(Repeats to add PIX to story slug)
By Jan Strupczewski and Gernot Heller
BADEN BADEN, Germany, March 17 The world's
financial leaders will renounce competitive devaluations and
warn against exchange rate volatility, but they have not yet
found a common stance on trade and protectionism, a draft
statement of their meeting in Germany showed on Friday.
The finance ministers and central bank governors of the
world's 20 largest economies may struggle to present a united
front on protectionism after the new administration of U.S.
President Donald Trump began considering imposing a border tax
that would make imports more expensive.
A G20 draft communique, which may still change and is to be
published only on Saturday, also said that monetary policy will
keep supporting growth and price stability but cannot alone lead
to balanced economic growth.
"We reiterate that excess volatility and disorderly
movements in exchange rates can have adverse implications for
economic and financial stability," the draft communique, seen by
"We will consult closely on exchange markets. We reaffirm
our previous exchange rate commitments including that we will
refrain from competitive devaluations and we will not target
exchange rates for competitive purposes," it said.
These sentences were missing from the earliest draft
communique, but have been re-inserted on the insistence of
several G20 governments and institutions so as not to alarm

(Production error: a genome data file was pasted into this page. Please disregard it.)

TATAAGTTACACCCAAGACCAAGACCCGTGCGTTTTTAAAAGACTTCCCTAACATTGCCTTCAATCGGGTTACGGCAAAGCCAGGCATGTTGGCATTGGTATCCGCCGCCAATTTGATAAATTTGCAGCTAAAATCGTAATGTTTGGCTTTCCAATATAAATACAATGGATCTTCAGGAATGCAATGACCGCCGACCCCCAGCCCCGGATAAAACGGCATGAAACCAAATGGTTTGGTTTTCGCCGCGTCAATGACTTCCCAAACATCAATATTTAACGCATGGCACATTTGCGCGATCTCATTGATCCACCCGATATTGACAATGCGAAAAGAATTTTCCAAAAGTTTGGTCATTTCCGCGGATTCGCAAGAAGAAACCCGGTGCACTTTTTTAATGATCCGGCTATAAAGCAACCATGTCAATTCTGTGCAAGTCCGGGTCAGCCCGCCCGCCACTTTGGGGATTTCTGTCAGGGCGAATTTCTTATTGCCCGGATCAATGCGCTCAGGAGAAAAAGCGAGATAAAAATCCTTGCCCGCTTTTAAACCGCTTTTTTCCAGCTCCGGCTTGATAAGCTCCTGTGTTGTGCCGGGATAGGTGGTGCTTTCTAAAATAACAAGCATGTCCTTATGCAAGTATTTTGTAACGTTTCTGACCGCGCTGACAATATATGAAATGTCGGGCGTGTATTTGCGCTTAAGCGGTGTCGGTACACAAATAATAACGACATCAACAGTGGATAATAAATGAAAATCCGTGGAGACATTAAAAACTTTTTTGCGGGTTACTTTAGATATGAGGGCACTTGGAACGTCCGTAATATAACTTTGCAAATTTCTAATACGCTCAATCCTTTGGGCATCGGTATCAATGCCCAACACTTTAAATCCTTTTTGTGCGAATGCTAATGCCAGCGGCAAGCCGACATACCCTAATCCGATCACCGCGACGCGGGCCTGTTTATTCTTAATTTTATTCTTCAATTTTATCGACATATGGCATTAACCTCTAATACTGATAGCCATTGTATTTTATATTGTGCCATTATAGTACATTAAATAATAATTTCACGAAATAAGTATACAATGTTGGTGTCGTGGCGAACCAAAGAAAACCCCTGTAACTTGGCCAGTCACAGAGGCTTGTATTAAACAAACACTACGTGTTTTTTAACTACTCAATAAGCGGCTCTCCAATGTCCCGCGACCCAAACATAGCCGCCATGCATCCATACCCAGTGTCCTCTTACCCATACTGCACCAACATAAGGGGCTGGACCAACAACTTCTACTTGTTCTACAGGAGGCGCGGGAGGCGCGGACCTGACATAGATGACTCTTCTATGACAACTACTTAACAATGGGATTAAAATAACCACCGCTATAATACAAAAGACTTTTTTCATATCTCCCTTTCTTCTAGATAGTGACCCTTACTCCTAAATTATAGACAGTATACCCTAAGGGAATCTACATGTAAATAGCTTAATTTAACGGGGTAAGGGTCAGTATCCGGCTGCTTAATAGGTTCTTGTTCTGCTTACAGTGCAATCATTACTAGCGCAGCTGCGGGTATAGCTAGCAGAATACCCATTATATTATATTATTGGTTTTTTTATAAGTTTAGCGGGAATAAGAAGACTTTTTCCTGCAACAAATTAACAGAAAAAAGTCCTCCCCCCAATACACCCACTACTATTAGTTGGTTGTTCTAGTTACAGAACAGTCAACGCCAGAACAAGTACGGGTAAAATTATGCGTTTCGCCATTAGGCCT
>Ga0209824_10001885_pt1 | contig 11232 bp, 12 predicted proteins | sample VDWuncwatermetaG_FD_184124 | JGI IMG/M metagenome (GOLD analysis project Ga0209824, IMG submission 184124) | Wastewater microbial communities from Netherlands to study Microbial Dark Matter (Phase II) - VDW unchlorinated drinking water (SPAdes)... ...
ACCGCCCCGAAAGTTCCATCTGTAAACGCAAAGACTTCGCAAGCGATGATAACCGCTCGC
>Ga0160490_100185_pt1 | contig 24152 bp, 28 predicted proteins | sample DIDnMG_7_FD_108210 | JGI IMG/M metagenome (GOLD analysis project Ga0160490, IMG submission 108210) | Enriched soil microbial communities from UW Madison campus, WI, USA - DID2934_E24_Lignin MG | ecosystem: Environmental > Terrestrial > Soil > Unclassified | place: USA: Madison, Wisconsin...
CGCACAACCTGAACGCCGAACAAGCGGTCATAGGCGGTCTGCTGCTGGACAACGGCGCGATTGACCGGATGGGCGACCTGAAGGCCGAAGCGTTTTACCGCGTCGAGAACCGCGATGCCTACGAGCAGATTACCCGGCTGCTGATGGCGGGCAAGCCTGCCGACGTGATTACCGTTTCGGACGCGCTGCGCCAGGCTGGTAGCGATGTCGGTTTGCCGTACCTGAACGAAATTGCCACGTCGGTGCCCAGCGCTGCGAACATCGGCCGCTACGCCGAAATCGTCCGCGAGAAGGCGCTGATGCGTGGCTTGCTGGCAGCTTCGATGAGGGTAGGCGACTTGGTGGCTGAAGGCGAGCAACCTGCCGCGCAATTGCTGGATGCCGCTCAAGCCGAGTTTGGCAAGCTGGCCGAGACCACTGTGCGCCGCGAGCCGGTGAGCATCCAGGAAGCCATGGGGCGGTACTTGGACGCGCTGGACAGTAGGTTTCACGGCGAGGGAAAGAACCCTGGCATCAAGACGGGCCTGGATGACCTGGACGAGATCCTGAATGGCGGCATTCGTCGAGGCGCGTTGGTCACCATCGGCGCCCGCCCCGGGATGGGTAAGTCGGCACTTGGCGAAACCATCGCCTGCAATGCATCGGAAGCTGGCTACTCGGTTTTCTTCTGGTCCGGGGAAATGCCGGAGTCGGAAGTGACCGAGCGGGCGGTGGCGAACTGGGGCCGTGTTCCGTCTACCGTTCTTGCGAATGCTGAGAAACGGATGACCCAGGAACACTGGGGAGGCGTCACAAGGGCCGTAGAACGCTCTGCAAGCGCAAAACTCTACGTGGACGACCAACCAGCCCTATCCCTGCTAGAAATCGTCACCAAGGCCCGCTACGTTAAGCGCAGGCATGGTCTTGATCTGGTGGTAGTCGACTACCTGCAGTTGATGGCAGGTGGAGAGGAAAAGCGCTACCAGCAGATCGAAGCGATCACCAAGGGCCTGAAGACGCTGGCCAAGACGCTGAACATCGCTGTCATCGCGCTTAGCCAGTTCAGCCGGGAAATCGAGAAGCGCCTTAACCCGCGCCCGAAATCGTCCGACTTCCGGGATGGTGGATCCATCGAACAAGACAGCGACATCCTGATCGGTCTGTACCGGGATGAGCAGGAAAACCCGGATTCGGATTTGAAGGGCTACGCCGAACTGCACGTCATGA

markets that a policy change was under way.
"Monetary policy will continue to support economic activity
and ensure price stability, consistent with central banks'
mandate, but monetary policy alone cannot lead to balanced
growth," it said, also repeating the G20 stance from last year.
But the draft, for now, makes no reference to trade and
protectionism issues, breaking with a decade-old tradition of
G20 communiques which have, over the years, used various
formulations to endorse free trade and reject protectionism.
U.S. Treasury Secretary Steven Mnuchin said on Thursday in
Berlin that the Trump administration has no desire to get into
trade wars, but certain trade relationships need to be
re-examined to make them fairer for U.S. workers.
German Finance Minister Wolfgang Schaeuble, whose country
holds the rotating presidency of the G20 this year, told Reuters
the protectionist U.S. stance could force the G20 to leave out
trade from the statement altogether.
"There are differing views on this subject," Schaeuble said,
pointing to "America First" comments by U.S. President Donald
Trump and other senior U.S. government officials.
"It's possible that we explicitly exclude the topic of trade
in Baden-Baden and say that can only be resolved at the summit
of the state and government leaders," he said.
(Additional reporting by Michael Nienaber, Joseph Nasr and
David Lawder; Editing by Balazs Koranyi and Hugh Lawson)